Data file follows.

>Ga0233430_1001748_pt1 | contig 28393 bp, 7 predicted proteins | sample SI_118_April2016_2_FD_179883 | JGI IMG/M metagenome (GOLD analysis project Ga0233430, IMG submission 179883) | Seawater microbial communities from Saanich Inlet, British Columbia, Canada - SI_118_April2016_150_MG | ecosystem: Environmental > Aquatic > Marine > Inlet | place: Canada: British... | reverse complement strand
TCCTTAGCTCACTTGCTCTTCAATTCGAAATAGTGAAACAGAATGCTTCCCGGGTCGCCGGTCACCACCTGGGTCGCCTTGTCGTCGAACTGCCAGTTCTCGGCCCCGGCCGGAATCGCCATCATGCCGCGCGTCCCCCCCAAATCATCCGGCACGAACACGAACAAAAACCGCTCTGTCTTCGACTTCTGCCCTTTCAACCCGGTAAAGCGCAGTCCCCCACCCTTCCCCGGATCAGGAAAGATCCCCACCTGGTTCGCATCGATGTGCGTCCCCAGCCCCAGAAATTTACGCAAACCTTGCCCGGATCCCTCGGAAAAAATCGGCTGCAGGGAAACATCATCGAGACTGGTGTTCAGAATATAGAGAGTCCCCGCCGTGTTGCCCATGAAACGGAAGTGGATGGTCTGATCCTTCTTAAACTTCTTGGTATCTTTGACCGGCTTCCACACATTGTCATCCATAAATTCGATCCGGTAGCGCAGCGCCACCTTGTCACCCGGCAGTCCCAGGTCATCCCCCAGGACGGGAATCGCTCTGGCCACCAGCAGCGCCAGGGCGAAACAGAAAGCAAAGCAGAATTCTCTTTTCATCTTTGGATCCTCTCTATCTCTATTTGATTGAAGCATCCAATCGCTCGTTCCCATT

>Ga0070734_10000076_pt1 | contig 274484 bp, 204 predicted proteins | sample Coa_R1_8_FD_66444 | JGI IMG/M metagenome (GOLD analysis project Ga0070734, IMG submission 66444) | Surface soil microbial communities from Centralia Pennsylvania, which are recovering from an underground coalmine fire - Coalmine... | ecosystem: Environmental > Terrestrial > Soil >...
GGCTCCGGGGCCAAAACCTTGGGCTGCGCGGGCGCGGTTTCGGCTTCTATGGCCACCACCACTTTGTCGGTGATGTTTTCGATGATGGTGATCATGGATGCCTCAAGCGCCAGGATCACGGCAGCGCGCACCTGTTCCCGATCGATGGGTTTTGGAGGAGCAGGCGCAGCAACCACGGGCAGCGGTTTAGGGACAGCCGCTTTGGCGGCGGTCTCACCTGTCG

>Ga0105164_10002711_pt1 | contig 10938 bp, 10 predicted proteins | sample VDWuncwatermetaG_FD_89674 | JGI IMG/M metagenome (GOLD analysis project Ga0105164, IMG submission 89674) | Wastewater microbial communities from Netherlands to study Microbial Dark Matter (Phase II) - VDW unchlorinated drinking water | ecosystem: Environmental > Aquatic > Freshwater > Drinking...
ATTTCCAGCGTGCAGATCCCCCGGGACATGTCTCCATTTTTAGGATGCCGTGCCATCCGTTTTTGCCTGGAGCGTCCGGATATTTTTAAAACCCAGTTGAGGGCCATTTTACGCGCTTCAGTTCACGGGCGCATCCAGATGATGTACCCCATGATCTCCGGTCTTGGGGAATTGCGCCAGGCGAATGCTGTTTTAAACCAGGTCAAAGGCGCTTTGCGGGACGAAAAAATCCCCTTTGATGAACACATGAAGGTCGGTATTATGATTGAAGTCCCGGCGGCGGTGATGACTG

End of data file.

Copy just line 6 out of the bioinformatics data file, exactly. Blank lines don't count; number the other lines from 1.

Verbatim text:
ATTTCCAGCGTGCAGATCCCCCGGGACATGTCTCCATTTTTAGGATGCCGTGCCATCCGTTTTTGCCTGGAGCGTCCGGATATTTTTAAAACCCAGTTGAGGGCCATTTTACGCGCTTCAGTTCACGGGCGCATCCAGATGATGTACCCCATGATCTCCGGTCTTGGGGAATTGCGCCAGGCGAATGCTGTTTTAAACCAGGTCAAAGGCGCTTTGCGGGACGAAAAAATCCCCTTTGATGAACACATGAAGGTCGGTATTATGATTGAAGTCCCGGCGGCGGTGATGACTG